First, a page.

Monday, January 25, 2010

Endocrinology & Another Milestone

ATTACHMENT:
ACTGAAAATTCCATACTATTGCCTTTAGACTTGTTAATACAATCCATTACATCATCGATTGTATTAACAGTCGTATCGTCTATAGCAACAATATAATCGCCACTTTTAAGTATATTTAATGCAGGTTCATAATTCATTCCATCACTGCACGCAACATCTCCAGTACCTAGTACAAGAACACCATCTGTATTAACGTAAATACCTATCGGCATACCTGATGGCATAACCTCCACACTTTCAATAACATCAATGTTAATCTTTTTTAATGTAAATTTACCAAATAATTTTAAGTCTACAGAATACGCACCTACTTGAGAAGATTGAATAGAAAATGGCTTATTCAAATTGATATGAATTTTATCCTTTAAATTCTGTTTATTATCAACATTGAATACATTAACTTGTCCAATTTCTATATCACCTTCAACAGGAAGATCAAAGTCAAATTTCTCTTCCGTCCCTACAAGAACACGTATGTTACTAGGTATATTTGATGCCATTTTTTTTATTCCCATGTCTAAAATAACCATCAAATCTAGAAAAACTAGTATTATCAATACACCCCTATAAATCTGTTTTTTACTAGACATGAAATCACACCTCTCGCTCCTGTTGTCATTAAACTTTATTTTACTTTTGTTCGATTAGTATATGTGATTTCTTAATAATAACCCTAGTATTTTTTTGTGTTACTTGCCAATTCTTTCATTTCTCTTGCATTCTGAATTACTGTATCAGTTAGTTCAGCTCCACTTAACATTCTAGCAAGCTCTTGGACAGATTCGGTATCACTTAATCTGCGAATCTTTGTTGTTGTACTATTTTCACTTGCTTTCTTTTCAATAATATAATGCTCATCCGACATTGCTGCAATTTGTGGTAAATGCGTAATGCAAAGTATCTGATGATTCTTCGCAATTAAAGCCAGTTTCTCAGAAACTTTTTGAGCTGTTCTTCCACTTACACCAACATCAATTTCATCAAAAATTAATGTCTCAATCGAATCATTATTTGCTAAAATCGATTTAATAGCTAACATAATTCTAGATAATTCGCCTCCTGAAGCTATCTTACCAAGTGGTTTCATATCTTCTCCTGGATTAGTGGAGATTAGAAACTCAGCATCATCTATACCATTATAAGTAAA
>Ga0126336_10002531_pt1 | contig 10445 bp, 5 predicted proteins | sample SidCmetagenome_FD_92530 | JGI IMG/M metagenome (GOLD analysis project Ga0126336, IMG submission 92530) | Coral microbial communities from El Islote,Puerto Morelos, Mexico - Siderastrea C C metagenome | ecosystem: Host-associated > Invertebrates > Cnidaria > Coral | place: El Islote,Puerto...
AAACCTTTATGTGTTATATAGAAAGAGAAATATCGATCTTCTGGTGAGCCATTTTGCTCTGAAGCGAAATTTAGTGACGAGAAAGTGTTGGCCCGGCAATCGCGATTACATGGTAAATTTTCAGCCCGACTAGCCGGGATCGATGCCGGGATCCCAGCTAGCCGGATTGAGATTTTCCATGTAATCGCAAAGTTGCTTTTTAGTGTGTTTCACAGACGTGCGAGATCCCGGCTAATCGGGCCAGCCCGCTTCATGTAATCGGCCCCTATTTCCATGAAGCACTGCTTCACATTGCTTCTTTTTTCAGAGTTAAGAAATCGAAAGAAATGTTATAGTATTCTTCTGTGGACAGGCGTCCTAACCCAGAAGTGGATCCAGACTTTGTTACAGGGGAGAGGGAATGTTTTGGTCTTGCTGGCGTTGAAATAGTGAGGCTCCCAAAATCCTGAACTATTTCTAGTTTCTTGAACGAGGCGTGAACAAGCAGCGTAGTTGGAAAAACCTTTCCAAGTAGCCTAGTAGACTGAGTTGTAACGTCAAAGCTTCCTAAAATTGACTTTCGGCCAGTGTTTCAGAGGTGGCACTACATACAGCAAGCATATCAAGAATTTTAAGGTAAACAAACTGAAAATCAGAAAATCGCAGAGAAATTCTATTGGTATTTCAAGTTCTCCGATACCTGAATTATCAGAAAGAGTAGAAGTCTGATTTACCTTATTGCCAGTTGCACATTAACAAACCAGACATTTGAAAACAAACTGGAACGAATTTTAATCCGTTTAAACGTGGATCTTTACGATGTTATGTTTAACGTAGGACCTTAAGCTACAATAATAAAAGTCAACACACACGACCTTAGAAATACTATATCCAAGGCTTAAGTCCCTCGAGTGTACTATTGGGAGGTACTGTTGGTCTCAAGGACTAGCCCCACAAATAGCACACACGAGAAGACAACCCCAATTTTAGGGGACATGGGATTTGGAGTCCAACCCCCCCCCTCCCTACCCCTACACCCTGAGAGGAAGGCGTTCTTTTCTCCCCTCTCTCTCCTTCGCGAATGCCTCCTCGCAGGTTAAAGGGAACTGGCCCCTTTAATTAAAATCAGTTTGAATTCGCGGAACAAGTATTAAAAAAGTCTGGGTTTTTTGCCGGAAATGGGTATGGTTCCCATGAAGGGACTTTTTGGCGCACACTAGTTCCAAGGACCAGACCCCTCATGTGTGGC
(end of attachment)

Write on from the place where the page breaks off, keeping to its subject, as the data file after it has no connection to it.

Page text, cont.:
I can not believe it has been a week since I have been able to update. We are still working on the  orthopedic hand surgeon update. We have not forgotten we promise. There is just so much information to filter through to put together in a logical flow. We hope to have it done in the next couple of days. Things have been steady and busy around here. Overall things have been positive with little to no issues. With Elias developing so much he has become super active and always on the move! That is a pleasure to see. Speaking of developing, just a few days after Elias figured out his own way to get from prone to the sitting position, which he is still perfecting and not able to get consistently yet he began to actually crawl from the knee and weight bearing on the wrists position. It is a slow and deliberate crawl, but a very close simulation of what you typically associate in your head when you think of kiddos crawling. It is so amazing to watch his determination in these activities. You can almost read his mind from the look on his face what he is thinking. He is so proud of himself too when he does something he is working at, he gets a huge endocrine-systemsmile on his face generally followed by a little bounce of the torso. We of course, make a huge deal expressing our pleasure to him so that he knows he did something amazing. That gets him extra excited and happy which we hope is what continues to encourage and drive him to continue. All the developmental therapist have been very pleased with Elias’ progress the last few weeks and his drive. Especially, since they have not really done much. He is doing this on his own, which is a very good cognitive sign. Along with these great strides in development Elias is beginning to display age appropriate behavior in the tantrum department. At times he is down right hilarious to watch during these tantrum episodes. None the less they too are a welcome addition to Elias repertoire.